“This play contains graphic sexual violence and assault; If you unable to attend this performance for any reason please leave now so you do not disturb others.”
A voice echoes this warning over the speakers of the playhouse as people get settled into their seats. The lights lower slowly as the theater is covered in a deep blackness, and this is where The Conduct of Life, Seattle University’s Theatre and Performing Art Group’s latest production, begins.
The play is the story of a household in mid-1800’s Latin America and tells the tale of a Lieutenant Commander and the violence and abusive acts that he commits in pursuit of power. The play looks to answer the age-old question of how people should live their lives to the fullest.
“It presents a multitude of ethical questions and asks us to reflect on what we prioritize in our lives,” Derek Jones, a second-year theatre major and assistant sound designer, said.
The play is not just about the deplorable acts of Lieutenant Orlando, but about all of the hope, humor, and humanity that exists around these evil deeds of men.
There are scenes of comedy, like the packing scene, or an argument about preparing breakfast. In this otherwise dark and dreary play, the light-hearted moments that help illustrate the large difference between the actions of the Lieutenant and what a world of hope and love can look like.
Bella Rivera, a third-year theatre and psychology major, plays Nena, the young girl subject to so much abuse. She said that an important message of emotional strength of her character versus the physical strength of Orlando is important because “she somehow finds in her heart the ability to forgive people, which is real strength in the play.”
Every scene ends with the lights fading away as Latin music plays when the lights are down. As the actors shuffle to their marks, getting ready to perform the next step, the play progresses and the music slowly devolves into more frantic tones to reflect the heightening tensions as the audience watches the deplorable actions up close.
Floodlights flash on whenever a violent scene comes on. The stage goes pitch black to being bathed in light, shocking all the audience’s senses as Orlando brutally attacks and rapes a small woman on the raised stage representing the attic.
The stunning lighting changes increase the uneasiness that the acting and set design already establishes. Before the audience even realizes what has happened, the play is over and the uneasiness lingers as everyone fights their way back into the uneasy reality no one is sure they ever really left.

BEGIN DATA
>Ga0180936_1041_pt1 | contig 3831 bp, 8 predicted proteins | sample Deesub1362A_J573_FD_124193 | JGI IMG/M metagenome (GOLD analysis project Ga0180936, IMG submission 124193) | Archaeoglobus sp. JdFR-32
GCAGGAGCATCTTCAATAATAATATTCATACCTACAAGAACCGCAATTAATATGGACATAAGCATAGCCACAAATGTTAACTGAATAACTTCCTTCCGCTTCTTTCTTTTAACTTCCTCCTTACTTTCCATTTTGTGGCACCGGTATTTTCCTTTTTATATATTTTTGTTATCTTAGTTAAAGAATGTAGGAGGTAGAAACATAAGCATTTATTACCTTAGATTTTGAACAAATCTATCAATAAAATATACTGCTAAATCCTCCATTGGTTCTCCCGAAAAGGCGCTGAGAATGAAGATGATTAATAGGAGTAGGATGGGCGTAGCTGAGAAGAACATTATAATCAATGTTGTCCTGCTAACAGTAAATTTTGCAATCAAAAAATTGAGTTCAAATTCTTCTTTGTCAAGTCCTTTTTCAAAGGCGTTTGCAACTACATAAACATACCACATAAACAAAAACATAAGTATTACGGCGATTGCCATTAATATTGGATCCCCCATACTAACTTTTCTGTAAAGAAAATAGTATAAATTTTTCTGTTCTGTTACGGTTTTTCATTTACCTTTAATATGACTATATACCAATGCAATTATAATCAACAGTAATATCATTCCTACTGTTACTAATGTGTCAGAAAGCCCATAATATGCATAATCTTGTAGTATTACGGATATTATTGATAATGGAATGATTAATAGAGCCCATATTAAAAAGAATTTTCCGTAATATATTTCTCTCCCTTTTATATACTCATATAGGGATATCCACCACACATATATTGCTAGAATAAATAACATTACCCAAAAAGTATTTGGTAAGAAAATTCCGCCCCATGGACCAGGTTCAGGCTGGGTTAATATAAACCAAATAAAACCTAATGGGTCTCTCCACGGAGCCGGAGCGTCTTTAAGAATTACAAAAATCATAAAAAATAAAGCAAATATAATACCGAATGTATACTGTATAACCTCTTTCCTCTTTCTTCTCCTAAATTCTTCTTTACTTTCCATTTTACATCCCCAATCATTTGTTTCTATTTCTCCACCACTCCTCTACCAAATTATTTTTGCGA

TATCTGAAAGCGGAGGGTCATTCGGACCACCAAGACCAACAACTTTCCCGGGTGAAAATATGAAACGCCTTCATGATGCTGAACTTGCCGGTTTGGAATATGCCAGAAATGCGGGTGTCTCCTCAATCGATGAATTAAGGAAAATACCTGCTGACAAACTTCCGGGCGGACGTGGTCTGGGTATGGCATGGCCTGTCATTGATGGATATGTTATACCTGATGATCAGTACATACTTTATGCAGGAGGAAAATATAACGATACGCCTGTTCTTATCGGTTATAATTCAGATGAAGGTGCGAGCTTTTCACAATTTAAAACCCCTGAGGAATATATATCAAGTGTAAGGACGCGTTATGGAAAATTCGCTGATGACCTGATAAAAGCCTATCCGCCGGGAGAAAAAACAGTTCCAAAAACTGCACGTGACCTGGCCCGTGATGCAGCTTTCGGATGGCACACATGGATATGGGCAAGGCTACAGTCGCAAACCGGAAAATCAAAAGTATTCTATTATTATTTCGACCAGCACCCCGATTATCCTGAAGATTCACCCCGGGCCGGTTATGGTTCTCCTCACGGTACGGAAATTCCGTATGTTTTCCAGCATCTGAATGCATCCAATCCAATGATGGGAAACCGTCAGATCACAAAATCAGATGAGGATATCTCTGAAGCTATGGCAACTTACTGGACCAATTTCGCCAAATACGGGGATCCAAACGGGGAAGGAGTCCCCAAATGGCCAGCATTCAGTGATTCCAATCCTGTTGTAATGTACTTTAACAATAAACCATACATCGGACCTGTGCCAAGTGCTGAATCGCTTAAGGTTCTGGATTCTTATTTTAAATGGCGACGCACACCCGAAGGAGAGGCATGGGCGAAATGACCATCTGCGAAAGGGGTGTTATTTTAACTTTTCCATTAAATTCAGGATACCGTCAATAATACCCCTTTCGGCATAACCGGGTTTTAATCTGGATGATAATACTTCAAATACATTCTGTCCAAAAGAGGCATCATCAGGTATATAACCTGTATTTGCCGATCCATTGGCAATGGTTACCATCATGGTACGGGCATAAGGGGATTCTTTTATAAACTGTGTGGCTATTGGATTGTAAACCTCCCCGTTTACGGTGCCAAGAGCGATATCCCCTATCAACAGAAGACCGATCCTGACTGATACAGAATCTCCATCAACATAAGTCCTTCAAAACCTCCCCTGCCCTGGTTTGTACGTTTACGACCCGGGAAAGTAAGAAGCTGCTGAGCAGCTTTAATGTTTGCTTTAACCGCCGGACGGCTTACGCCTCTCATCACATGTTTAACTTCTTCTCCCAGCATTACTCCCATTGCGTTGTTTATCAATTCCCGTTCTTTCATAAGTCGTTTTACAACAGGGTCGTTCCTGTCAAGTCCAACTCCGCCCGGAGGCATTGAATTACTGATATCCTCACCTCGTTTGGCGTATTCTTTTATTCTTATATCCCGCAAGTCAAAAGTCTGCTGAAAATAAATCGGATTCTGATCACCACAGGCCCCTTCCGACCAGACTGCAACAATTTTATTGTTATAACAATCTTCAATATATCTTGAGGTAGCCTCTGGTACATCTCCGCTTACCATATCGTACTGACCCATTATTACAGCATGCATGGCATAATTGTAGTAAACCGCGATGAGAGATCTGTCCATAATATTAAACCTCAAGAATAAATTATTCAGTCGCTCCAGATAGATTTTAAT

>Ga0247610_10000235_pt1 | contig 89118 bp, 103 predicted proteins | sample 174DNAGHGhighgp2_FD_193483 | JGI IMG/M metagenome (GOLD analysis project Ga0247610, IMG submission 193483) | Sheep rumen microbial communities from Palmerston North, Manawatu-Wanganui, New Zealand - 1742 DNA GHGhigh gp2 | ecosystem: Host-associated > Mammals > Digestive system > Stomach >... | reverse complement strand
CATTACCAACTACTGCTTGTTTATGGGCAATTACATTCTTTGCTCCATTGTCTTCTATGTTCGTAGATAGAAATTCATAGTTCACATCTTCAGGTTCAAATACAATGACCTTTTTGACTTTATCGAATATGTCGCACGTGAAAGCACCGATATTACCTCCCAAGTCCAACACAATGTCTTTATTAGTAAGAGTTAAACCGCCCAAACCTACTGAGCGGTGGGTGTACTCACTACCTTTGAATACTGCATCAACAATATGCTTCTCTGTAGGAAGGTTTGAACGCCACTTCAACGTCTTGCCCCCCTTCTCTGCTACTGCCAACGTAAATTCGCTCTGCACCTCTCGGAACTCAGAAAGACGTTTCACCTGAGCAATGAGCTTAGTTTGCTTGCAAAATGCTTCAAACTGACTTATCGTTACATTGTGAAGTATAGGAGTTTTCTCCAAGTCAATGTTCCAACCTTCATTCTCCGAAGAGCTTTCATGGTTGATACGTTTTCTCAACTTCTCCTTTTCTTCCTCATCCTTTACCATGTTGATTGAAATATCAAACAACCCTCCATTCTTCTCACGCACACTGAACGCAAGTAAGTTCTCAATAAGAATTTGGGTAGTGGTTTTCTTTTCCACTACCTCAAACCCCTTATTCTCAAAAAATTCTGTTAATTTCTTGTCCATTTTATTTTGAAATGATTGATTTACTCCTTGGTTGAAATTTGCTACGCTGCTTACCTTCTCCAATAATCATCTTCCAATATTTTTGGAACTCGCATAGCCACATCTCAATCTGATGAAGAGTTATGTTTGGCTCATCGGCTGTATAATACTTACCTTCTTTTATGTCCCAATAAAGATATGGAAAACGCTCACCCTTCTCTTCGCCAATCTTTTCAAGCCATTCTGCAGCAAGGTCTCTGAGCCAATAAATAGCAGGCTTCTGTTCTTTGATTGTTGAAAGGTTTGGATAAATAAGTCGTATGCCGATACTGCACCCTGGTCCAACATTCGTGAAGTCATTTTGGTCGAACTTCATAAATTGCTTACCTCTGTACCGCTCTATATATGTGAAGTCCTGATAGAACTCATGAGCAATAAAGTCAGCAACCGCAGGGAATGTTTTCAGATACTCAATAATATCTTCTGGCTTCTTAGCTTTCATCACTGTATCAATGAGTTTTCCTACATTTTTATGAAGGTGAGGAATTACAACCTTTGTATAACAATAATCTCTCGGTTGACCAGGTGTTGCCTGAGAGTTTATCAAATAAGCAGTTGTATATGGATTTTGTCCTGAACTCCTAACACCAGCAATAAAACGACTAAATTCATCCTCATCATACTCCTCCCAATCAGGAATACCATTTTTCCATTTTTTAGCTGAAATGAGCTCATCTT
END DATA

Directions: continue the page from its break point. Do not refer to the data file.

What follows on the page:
After such a powerful performance, the whole cast and the director came out on stage feeling that it is important that there is a time to discuss after each show.
Seeing Ivan Guillermo, the actor who played the lieutenant, committing horrible crimes can be an intimidating, overwhelming experience. As he gets lost in the character, seeing him as the fun actor and not the imposing military man shakes away the vestiges of shock left over from the experience. The play as-a whole is an excellent exploration into the human spirit and is an intense must-see experience.
Another important aspect of the play is the trigger warnings that are posted everywhere; from the entryway of the theatre to the brochure, to the website, and of course verbally announced before the play began. This begs the question of whether or not art can qualify for a trigger warning.
“[The cast and crew] had to take responsibility for any issues that people had,” Ki Gottenburg said, the director of the play, regarding the use of a trigger warning.
When talking about working with the team to create such sensitive material she said that “it had to not be exploitative, but real enough for [the audience] to feel empathy,” she said.
“Theatre is really specific in the way that it happens in front of you with real people… it’s happening so close to you,” said Rivera. This can make things especially traumatic when they happen and can stir up some bad experiences.
Social and political changes that have been happening in the country and the community are something that we have to remain mindful of says Gottenburg, but she thinks it is still important to have plays that discuss these types of materials.
“We need to be cognizant that bad things happen and acknowledge it [within art],” she said.
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